How Tinder is keeping you safe from your next date.
But when does safety become Big Brother?
What’s a first date all about? There was a time, not so very long ago, when you might go into a first date knowing almost nothing about the person you were sitting across the table from you. I remember — years ago — being bold enough to get a phone number from a girl I happen to sit next to on a chairlift at a ski hill. So, when we showed up for dinner the next weekend, the only thing we knew about one another was what we had been able to glean from 5 minutes of chatting on that one quick trip up the ski hill. I guess I also knew she looked great in neon ski pants. But, basically nothing. That first dinner was — what are your hobbies, where did you grow up, do you have brothers and sisters. The very basics of ‘getting to know you’.
That all changed with texting. You can have, quite literally, hundreds of interactions before your fist date. Before that first face-to-face, you will undoubtedly know most of your date’s interests, and little about their background and probably even some of their dating history. And the bold… maybe even sexual predilections. A good girlfriend told me of a guy she met on a dating app had asked her — before he would meet her for coffee — if she was into anal. That was table stakes for him.
All this to say, we know a lot about a person before that first, in person, connection.
But Tinder (and partner companies Match and OKCupid) are about to take it to the next level. I read in the New York Times this morning that they will begin to provide — for a fee — background checks on your prospective date. They will run criminal record checks and other background searches, designed to give you the assurance that you will be safe on that first encounter. They have also left the door open to going a little further, saying they may get into credit checks.. to make sure people haven’t asked you out based on false pretenses.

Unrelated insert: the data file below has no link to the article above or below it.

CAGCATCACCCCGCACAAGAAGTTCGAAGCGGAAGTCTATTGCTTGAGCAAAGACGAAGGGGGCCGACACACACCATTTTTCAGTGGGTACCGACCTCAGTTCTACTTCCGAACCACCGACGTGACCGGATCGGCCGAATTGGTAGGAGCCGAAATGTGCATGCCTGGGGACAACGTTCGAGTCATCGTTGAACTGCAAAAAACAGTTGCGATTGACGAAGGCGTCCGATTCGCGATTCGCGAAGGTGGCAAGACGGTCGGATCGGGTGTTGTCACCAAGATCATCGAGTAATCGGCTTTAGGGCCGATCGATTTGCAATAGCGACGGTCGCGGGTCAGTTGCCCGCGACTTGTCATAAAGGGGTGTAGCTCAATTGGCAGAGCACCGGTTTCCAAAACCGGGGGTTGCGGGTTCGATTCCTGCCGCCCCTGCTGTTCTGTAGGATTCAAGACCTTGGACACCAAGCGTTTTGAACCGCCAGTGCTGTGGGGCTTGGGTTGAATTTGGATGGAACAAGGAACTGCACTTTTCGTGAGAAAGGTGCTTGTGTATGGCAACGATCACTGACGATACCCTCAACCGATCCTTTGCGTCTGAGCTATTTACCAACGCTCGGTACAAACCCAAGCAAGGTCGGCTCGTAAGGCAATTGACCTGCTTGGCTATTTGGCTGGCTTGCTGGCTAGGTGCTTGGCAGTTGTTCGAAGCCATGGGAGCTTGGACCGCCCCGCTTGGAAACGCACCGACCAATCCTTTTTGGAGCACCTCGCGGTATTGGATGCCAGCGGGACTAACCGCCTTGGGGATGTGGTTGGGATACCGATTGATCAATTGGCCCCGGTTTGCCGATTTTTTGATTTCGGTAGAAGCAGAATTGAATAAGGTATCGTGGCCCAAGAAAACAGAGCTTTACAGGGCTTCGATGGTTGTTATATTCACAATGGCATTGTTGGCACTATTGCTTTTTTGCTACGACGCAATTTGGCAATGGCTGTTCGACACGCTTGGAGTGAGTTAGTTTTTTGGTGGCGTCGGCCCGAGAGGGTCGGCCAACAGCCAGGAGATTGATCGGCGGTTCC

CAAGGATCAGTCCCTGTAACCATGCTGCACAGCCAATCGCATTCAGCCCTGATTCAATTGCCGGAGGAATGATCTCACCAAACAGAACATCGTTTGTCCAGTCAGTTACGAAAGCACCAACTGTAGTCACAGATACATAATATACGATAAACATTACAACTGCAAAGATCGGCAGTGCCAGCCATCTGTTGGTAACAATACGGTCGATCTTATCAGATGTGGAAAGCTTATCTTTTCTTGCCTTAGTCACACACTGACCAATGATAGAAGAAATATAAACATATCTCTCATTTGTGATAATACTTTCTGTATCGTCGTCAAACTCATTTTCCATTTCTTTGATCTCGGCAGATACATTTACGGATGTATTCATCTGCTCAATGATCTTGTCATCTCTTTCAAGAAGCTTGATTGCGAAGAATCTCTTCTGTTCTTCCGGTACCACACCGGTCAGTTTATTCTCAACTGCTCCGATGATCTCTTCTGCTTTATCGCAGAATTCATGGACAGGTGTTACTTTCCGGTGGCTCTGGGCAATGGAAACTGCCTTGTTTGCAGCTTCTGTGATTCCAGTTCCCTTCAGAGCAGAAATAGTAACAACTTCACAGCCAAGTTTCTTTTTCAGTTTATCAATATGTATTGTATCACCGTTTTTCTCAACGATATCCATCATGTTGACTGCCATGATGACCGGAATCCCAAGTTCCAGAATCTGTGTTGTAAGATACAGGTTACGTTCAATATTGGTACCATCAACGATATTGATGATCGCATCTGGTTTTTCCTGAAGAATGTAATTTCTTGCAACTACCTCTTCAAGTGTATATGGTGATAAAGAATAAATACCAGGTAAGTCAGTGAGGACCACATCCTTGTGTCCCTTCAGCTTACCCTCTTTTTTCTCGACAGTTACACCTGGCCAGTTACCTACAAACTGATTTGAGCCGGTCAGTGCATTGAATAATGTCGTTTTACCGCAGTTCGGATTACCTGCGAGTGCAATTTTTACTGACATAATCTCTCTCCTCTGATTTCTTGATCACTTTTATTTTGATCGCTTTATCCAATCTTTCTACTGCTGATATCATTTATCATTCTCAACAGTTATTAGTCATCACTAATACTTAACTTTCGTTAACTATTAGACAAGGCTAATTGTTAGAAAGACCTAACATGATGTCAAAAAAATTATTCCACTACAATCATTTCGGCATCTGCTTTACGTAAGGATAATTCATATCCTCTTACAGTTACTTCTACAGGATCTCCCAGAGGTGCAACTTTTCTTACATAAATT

I’m a little torn on all of this. Of course, I want people to be safe. So, ideally, you don’t inadvertently wind up on a date with a convicted felon. Women, in particular, place themselves at risk meeting people for that first time. Ideally, it's in a public place and friends know you are there. But dating has changed, and maybe the first time is more intimate or more of a hookup. I do understand why we may want to know as much as possible about our prospective date. But how much will we really know? These freebie background checks can be wildly inaccurate. Mismatched names. Convictions later overturned that don’t get stricken from records. True story — I was once suspended from university because they become convinced I did not have a high school diploma — a person with the same name as me, at the same high school, had apparently been expelled in grade 11. A simple case of mistaken identity, but it was very scary for me as the university administration was threatening to pull my scholarship and acceptance offer.
And — not to sound too ancient — but I also like the mystery and unknowability of the first date. That exploration. Sitting down and learning all these new things about this person who, maybe, will be someone you really connect with. I remember an episode of How I Met Your Mother, where they decided the main character would try to recapture that magic by not googling the woman he was about to go on a date with. It was awesome. OK.. in the episode it was really awkward, but the idea was awesome.
So, how do I feel about the new Tinder Big Brother. I don’t like it. But I’m a guy — and I don’t actively date — so I can appreciate that the positive aspects — the safety — don’t really touch me. And, conversely, the idea of large online companies digging deeper and deeper into our personal business…. I don’t like that.
About the Creator
I'm an eclectic guy - I like writing about sex, relationships, parenting, politics, celebrity trivia - the works. I'm happily married and a father of 2.
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